New Berlinale titles announced

And they include a few MENA-centric gems in Forum and Forum Expanded.
New Berlinale titles announced

As the Berlinale's latest press release states "The features showing at the 53rd Berlinale Forum can be loosely divided into two groups: films that pare down their narratives, avoid big dramatic shifts and give a key role to the composure of camerawork and montage on the one hand and those with a penchant for the absurd on the other." On the former side is an Iranian title by Paris-based Iranian filmmaker Mehran Tamadon who asks acquaintances of his, that served time in Iranian prisons, to reconstruct their experiences in an empty warehouse; Jaii keh khoda nist (Where God Is Not) allows him to take a profound look at the workings of a repressive regime.

Another documentary title with MENA roots is Anqa by Helin Çelik, which tells the story of three Jordanian women who have barely survived the violence inflicted on them by men. Çelik films them from as up close as possible in their flats, which they barely leave, listening to them speak with the opaque logic of trauma. The film screens in the Forum section.

Algerian born filmmaker Rabah Ameur-Zaïmeche also has a title in Forum, Le Gang des Bois du Temple (The Temple Woods Gang). In this international premiere the story goes: "Two neighbours, each as overwhelmed as the other: an ex-soldier grieves for his mother alone, while a family father leads his criminal gang into a heist with fatal consequences. French genre cinema in the desaturated colours of a banlieue façade."

Între revoluții (Between Revolutions / Intre revolutii) by Vlad Petri boasts Qatar's DFI as part of the financing and is a "semi-fictional correspondence between two women: one goes to Iran in 1979 to topple the Shah; the other experiences the onerous years of Ceaușescu’s Romania. Their biographies run in parallel via images of everyday life and videograms of revolution." The film is a world premiere in Forum.

Unutma Biçimleri (Forms of Forgetting) by Burak Çevik is a world premiere from Turkey, in Forum. The narrative feature deals with the following story: "Nesrin and Erdem talk about their relationship, which they don’t remember in exactly the same way. Çevik’s visually stunning essay uses their conversations to forge a pensive treatise on what it means to forget, where word and image play an equal role."

Borrowing a Family Album by the Egyptian filmmaker Tamer El Said is instead a world premiere in the Forum Expanded section. El Said "appropriates another family’s amateur footage to reclaim a memory of a lost sibling. The installation invites visitors to look for their own recollections in the same footage, creating an act of collective remembrance in the process," as the film's short synopsis states.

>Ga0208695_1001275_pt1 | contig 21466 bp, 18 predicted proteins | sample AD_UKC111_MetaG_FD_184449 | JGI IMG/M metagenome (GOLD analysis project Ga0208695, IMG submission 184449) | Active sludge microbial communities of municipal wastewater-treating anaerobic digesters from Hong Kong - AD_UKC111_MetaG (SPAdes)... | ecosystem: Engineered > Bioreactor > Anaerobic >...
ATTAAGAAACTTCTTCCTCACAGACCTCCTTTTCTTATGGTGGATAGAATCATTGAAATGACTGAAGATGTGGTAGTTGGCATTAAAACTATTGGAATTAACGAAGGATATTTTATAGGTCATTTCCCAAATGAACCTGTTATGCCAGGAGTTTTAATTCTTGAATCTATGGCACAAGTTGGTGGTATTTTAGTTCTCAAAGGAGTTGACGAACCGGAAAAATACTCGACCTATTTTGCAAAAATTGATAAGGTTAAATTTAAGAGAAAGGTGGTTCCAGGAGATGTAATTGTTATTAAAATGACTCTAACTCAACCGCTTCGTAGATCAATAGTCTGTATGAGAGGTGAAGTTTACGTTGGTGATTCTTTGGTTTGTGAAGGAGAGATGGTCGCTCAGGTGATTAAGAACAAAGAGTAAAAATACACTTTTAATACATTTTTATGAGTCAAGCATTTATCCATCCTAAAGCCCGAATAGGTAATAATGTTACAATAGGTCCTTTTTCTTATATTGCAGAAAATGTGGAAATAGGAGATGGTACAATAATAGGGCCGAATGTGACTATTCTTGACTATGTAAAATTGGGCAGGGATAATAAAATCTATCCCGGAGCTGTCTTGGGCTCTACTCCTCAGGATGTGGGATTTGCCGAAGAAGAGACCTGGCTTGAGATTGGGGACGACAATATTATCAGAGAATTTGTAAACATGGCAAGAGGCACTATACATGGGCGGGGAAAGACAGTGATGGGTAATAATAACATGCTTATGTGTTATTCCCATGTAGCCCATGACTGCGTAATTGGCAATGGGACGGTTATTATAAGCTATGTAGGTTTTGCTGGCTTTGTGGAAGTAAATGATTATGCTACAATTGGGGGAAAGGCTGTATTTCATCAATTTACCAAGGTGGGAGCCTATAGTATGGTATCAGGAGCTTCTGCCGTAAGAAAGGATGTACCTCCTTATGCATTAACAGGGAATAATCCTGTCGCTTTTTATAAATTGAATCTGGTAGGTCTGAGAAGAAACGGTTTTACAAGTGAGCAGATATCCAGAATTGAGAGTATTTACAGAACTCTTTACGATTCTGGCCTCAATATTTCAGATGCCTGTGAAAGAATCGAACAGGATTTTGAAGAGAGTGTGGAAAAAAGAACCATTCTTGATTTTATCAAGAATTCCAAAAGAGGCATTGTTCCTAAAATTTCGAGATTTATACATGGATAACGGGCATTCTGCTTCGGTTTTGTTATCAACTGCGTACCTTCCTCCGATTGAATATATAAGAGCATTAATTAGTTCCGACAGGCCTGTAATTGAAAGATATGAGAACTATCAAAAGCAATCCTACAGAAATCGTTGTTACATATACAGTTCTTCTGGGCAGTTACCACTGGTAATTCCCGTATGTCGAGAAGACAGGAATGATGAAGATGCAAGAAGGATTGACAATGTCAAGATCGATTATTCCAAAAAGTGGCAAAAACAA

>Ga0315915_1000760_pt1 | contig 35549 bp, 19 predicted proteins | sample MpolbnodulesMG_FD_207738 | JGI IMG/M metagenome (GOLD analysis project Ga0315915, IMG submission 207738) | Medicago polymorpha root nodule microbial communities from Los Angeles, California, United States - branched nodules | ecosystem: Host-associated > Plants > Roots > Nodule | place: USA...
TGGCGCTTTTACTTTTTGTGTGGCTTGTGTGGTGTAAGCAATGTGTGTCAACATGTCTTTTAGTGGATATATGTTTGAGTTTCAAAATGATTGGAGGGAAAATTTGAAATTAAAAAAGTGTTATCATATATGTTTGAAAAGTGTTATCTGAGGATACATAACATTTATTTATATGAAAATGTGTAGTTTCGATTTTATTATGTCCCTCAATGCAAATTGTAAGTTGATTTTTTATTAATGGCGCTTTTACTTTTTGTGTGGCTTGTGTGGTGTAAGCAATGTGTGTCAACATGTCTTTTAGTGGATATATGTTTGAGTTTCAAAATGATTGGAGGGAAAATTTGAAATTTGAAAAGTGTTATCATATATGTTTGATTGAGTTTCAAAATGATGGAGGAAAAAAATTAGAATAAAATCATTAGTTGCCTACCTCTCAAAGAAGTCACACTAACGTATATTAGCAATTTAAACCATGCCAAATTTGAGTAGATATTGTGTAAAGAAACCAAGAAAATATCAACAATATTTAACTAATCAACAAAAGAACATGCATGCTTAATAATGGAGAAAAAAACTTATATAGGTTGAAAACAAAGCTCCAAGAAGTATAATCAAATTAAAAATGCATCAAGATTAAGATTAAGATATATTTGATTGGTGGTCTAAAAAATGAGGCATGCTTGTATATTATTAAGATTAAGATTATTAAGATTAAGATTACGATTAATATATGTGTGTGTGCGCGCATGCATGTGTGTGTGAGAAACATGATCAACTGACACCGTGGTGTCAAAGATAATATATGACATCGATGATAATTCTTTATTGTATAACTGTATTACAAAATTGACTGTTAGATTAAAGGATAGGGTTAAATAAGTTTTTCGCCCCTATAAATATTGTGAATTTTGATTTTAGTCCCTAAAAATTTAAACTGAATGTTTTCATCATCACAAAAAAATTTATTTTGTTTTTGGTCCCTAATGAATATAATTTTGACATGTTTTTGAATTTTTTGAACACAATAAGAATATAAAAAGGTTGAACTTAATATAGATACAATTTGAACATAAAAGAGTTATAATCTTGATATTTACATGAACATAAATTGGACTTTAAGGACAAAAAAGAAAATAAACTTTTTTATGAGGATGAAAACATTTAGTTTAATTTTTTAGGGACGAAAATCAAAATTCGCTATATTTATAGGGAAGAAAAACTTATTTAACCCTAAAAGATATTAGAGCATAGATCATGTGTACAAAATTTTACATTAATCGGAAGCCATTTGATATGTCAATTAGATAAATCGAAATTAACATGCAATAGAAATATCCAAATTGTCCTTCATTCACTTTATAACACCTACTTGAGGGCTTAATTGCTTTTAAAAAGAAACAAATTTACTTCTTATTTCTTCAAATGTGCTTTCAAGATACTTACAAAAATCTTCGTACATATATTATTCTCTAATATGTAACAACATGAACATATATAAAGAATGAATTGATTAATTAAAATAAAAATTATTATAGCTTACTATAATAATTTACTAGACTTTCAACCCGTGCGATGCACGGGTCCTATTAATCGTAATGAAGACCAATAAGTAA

Desert Dreaming by Abdul Halik Azeez is a Sri Lankan title enjoying its European premiere in Forum Expanded. Still from it betray a visual creativity that has un intrigued and the short synopsis reads: "A collage film about Sri Lankan labor migration to the Middle East, using popular culture and anecdotal, intimate recollections by the filmmaker’s relatives to challenge monolithic narratives of personal history and middle-class Muslim upbringing."

Sahnehaye Estekhraj (Scenes of Extraction) by Sanaz Sohrabi is another title with roots in Iran and it world premieres in Forum Expanded. Sohrabi "creates an archival constellation from the still and moving images of the British Petroleum Archives, documenting the expansive colonial network behind the British geophysical expeditions that spanned across Iran in the early 20th century," as it reads on the Berlinale site.

Simia: Stratagem for Undestining by Assem Hendawi is an Egyptian title which will have its European premiere in the Forum Expanded section. Collectively, the works respond to the manifestation of Project Simiyaa, a fictitious artificial intelligence program that aims to create a planned economy and manage infrastructural commons across Africa and the Middle East. In SIMIA: Stratagem for Undestining, Assem Hendawi uses speculation as a method for worldmaking, setting the stage for other forms of becoming.

The Time That Separates Us (pictured in the header above) by Tehran born and Canada based artist Parastoo Anoushahpour was shot in Jordan and Palestine and is an essay film which takes inspiration from the Sodom and Gomorrah tale of Lot to examine questions of family, geography, and the fraught ownership of narratives. The film will have its European premiere in the Forum Expanded program.

Screening 2 out of its 8 episodes in the Series program at this year's Berlinale is the Zoya Akhtar conceived Dahaad (Roar). The Indian series is by Reema Kagti, with Zoya Akhtar (Creator), Reema Kagti (Showrunner), Reema Kagti, Ruchika Oberoi (Directors) | and stars Sonakshi Sinha,Vijay Varma, Gulshan Devaiah, Sohum Shah. The synopsis reads: "Women are disappearing without a trace in Rajasthan and nobody seems surprised. But police officer Anjali Bhaati notices a similarity in the cases: long nightly phone calls and a boyfriend that no one in the neighbourhood has ever seen."

For more titles, check out the Berlinale website.

Top image by © Parastoo Anoushahpour, used with permission of the Berlinale

You may also like